3. I was also lucky enough to pilot two of the leading SD-WAN vendors, one of which actually made it out of the lab and into a remote site. It was fine and even better than what we have in some respects but the remote stack turns out to still include our current security appliances because the SD-WAN products can't really do everything in a single edge product. The vendor's solution to our limited space and power at the remotes is to move the delicate SD-WAN edge product onto a universal CPE running the edge and our existing security appliance as service-chained virtual instances in an openstack jenga tower. Aside from this not working at all in our labs yet, how in the world is this easier to deploy and manage than what we already have? I'm cautiously optimistic but if I were a betting man, I'd put my money on just upgrading our aging security appliances.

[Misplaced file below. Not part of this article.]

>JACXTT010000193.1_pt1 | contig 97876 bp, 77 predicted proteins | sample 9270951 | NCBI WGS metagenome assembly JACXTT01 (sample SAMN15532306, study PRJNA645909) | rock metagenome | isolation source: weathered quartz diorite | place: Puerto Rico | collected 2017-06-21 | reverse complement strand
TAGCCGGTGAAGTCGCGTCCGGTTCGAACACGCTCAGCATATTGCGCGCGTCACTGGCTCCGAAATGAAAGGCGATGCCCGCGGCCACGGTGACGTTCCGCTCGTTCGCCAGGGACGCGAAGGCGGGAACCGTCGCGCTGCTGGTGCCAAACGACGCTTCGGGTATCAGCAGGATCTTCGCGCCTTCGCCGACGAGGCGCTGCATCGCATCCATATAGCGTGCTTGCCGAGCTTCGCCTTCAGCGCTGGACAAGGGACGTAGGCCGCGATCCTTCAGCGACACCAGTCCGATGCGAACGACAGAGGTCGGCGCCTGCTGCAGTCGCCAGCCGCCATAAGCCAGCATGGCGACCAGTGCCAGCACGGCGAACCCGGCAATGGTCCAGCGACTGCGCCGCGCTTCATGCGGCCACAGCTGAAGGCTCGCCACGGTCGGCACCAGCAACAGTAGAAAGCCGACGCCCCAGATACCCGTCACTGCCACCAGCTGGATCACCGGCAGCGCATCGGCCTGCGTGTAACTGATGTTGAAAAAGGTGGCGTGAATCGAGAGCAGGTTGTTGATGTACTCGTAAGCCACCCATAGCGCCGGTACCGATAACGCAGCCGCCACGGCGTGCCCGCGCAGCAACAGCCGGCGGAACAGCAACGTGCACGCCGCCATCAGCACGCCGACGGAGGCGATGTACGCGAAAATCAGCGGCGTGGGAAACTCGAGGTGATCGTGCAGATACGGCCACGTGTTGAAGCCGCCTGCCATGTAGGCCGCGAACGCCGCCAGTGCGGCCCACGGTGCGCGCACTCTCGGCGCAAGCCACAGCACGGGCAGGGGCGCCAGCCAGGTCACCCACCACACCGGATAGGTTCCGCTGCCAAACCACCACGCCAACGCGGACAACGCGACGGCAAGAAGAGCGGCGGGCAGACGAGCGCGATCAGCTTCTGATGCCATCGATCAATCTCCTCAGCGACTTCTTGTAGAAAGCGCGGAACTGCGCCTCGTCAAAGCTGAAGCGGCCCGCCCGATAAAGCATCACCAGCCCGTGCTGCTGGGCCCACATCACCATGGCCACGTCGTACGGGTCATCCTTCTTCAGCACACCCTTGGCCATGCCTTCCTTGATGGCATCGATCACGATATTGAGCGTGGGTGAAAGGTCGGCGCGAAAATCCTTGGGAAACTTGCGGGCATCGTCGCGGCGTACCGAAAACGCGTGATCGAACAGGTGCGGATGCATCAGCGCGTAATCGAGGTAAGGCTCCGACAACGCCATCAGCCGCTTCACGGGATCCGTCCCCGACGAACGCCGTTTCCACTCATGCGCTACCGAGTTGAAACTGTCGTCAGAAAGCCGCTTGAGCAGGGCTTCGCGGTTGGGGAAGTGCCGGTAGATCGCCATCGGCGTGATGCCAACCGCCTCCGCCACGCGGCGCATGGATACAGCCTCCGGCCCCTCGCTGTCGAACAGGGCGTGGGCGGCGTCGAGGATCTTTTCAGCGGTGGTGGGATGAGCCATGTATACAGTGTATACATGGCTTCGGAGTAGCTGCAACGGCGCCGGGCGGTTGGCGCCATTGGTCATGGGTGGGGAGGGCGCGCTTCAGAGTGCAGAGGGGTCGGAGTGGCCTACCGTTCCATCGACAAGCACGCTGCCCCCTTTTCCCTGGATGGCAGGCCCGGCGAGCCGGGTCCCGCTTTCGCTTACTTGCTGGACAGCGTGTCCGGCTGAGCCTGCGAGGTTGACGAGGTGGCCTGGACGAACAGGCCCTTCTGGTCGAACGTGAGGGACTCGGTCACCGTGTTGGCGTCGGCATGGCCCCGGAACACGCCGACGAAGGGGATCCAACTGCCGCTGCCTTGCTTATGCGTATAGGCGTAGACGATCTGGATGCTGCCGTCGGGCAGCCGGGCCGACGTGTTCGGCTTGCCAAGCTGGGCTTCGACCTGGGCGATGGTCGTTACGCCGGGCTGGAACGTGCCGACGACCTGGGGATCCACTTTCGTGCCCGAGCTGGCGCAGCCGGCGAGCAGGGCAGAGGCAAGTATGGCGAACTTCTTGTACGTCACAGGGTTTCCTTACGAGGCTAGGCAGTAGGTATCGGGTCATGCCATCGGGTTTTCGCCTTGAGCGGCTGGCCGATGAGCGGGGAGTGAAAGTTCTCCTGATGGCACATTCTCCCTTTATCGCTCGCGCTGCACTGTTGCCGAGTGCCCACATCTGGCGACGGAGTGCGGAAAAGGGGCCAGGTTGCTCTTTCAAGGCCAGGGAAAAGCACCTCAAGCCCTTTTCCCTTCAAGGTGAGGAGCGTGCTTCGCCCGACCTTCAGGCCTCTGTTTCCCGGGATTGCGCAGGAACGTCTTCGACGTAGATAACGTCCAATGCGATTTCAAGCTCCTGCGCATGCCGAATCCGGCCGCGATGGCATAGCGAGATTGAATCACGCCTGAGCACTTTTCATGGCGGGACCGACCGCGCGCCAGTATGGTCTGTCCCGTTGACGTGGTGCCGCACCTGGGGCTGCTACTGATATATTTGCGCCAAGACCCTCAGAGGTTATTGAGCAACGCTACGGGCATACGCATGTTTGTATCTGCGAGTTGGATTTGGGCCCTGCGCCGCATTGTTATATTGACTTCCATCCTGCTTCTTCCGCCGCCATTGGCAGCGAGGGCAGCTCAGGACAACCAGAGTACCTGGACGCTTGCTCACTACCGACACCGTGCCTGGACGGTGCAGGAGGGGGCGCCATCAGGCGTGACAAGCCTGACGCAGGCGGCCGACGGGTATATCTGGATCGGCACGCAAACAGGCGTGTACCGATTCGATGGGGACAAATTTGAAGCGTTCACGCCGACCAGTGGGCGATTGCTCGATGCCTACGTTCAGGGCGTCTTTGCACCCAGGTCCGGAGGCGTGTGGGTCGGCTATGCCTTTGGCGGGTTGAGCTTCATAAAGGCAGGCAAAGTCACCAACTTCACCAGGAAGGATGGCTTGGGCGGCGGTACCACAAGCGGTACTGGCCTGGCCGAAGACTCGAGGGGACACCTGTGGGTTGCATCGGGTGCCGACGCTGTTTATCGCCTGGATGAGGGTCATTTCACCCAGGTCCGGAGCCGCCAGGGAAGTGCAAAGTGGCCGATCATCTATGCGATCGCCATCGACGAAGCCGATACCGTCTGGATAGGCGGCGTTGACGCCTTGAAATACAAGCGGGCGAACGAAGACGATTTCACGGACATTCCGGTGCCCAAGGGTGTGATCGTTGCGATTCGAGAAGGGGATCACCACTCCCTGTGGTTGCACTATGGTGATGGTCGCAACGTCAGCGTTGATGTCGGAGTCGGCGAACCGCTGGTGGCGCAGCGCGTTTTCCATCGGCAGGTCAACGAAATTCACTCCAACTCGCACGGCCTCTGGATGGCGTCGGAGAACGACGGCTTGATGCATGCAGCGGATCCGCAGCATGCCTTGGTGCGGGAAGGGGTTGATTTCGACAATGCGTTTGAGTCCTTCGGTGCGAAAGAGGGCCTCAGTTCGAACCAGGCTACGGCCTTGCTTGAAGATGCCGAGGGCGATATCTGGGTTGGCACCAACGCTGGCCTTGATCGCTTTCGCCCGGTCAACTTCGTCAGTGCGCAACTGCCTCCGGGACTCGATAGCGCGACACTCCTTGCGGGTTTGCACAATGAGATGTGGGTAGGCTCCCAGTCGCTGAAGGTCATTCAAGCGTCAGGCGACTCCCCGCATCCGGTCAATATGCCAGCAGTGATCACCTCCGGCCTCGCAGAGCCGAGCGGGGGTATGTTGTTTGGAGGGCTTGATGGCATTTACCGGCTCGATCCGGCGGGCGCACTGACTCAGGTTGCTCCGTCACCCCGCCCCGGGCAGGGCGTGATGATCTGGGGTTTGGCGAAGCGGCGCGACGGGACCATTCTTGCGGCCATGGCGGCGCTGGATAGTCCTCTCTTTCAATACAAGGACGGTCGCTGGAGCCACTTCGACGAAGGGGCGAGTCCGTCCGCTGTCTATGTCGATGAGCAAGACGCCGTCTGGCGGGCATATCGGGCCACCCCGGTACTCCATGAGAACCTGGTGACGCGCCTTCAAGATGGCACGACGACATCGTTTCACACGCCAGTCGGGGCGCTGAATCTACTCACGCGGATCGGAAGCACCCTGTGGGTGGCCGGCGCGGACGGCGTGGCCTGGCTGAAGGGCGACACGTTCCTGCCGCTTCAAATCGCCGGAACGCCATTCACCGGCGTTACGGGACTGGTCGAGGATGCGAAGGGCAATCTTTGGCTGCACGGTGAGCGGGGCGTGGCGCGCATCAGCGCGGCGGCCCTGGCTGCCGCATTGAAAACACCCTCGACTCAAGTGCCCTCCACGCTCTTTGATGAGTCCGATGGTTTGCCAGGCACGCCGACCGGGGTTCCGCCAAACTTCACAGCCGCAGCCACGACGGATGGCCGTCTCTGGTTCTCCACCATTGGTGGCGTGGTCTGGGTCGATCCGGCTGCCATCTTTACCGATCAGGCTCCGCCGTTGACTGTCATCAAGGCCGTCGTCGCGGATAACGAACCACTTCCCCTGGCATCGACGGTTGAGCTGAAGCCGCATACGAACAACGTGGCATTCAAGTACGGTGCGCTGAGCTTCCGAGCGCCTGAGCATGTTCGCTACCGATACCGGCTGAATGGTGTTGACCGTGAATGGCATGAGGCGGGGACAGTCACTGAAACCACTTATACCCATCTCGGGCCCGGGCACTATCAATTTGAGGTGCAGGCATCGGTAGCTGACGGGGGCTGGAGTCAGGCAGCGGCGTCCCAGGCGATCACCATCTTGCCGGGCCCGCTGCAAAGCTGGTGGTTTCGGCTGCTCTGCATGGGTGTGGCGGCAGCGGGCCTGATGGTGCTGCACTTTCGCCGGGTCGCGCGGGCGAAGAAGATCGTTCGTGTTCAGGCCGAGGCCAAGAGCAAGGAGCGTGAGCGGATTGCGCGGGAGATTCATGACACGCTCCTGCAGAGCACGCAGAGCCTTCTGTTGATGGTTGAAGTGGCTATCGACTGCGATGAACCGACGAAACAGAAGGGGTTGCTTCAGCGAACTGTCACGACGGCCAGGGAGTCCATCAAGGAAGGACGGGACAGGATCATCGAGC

4. Well most problems in this world can be only solved once we admit there are problems. As soon you admit, you can pretty much find a set of possible solutions.

    Most SD-WAN vendors documentation is not good enough, Having some sort of secret sauce added into it makes it a Black Box solution anyways. Their own SMEs have limited understanding about how things work behind the scenes. To my personal understanding 90%+ deployments of SD-WAN in industry are still manual which itself defeat the purpose of rosy SDx concepts.

    And of course everyone want to take this madness to next level with IBN idea.

    Evil CCIE
  5. I'm interested in reading the latest version of SD-WAN security presentation, but the URL shows broken to me (404)